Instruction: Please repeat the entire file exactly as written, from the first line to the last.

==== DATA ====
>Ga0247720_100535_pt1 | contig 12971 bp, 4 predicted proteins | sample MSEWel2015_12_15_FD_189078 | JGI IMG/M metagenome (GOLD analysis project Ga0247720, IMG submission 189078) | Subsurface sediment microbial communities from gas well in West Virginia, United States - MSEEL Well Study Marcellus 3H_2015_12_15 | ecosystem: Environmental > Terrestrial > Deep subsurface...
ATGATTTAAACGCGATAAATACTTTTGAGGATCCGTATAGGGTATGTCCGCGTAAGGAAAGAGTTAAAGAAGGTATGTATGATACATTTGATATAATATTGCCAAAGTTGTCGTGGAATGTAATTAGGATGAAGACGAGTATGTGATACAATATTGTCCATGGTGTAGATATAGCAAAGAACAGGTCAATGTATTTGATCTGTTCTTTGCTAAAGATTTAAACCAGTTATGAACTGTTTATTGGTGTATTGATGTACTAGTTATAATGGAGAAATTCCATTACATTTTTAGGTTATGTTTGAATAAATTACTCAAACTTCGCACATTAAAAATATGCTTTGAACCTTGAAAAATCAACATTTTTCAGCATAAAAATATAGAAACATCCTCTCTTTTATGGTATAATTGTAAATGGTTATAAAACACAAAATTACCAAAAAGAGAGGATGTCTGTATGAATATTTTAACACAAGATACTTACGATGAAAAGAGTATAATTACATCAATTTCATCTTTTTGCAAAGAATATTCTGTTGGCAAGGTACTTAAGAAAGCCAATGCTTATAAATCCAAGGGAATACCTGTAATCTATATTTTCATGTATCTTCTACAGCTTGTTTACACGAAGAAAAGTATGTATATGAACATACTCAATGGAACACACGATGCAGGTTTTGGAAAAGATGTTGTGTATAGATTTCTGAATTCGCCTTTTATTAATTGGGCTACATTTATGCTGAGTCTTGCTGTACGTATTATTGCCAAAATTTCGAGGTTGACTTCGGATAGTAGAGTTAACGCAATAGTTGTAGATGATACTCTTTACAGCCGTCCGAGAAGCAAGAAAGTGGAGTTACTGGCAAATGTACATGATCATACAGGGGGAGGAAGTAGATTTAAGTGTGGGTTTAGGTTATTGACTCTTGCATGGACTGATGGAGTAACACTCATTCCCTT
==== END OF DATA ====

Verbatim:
>Ga0247720_100535_pt1 | contig 12971 bp, 4 predicted proteins | sample MSEWel2015_12_15_FD_189078 | JGI IMG/M metagenome (GOLD analysis project Ga0247720, IMG submission 189078) | Subsurface sediment microbial communities from gas well in West Virginia, United States - MSEEL Well Study Marcellus 3H_2015_12_15 | ecosystem: Environmental > Terrestrial > Deep subsurface...
ATGATTTAAACGCGATAAATACTTTTGAGGATCCGTATAGGGTATGTCCGCGTAAGGAAAGAGTTAAAGAAGGTATGTATGATACATTTGATATAATATTGCCAAAGTTGTCGTGGAATGTAATTAGGATGAAGACGAGTATGTGATACAATATTGTCCATGGTGTAGATATAGCAAAGAACAGGTCAATGTATTTGATCTGTTCTTTGCTAAAGATTTAAACCAGTTATGAACTGTTTATTGGTGTATTGATGTACTAGTTATAATGGAGAAATTCCATTACATTTTTAGGTTATGTTTGAATAAATTACTCAAACTTCGCACATTAAAAATATGCTTTGAACCTTGAAAAATCAACATTTTTCAGCATAAAAATATAGAAACATCCTCTCTTTTATGGTATAATTGTAAATGGTTATAAAACACAAAATTACCAAAAAGAGAGGATGTCTGTATGAATATTTTAACACAAGATACTTACGATGAAAAGAGTATAATTACATCAATTTCATCTTTTTGCAAAGAATATTCTGTTGGCAAGGTACTTAAGAAAGCCAATGCTTATAAATCCAAGGGAATACCTGTAATCTATATTTTCATGTATCTTCTACAGCTTGTTTACACGAAGAAAAGTATGTATATGAACATACTCAATGGAACACACGATGCAGGTTTTGGAAAAGATGTTGTGTATAGATTTCTGAATTCGCCTTTTATTAATTGGGCTACATTTATGCTGAGTCTTGCTGTACGTATTATTGCCAAAATTTCGAGGTTGACTTCGGATAGTAGAGTTAACGCAATAGTTGTAGATGATACTCTTTACAGCCGTCCGAGAAGCAAGAAAGTGGAGTTACTGGCAAATGTACATGATCATACAGGGGGAGGAAGTAGATTTAAGTGTGGGTTTAGGTTATTGACTCTTGCATGGACTGATGGAGTAACACTCATTCCCTT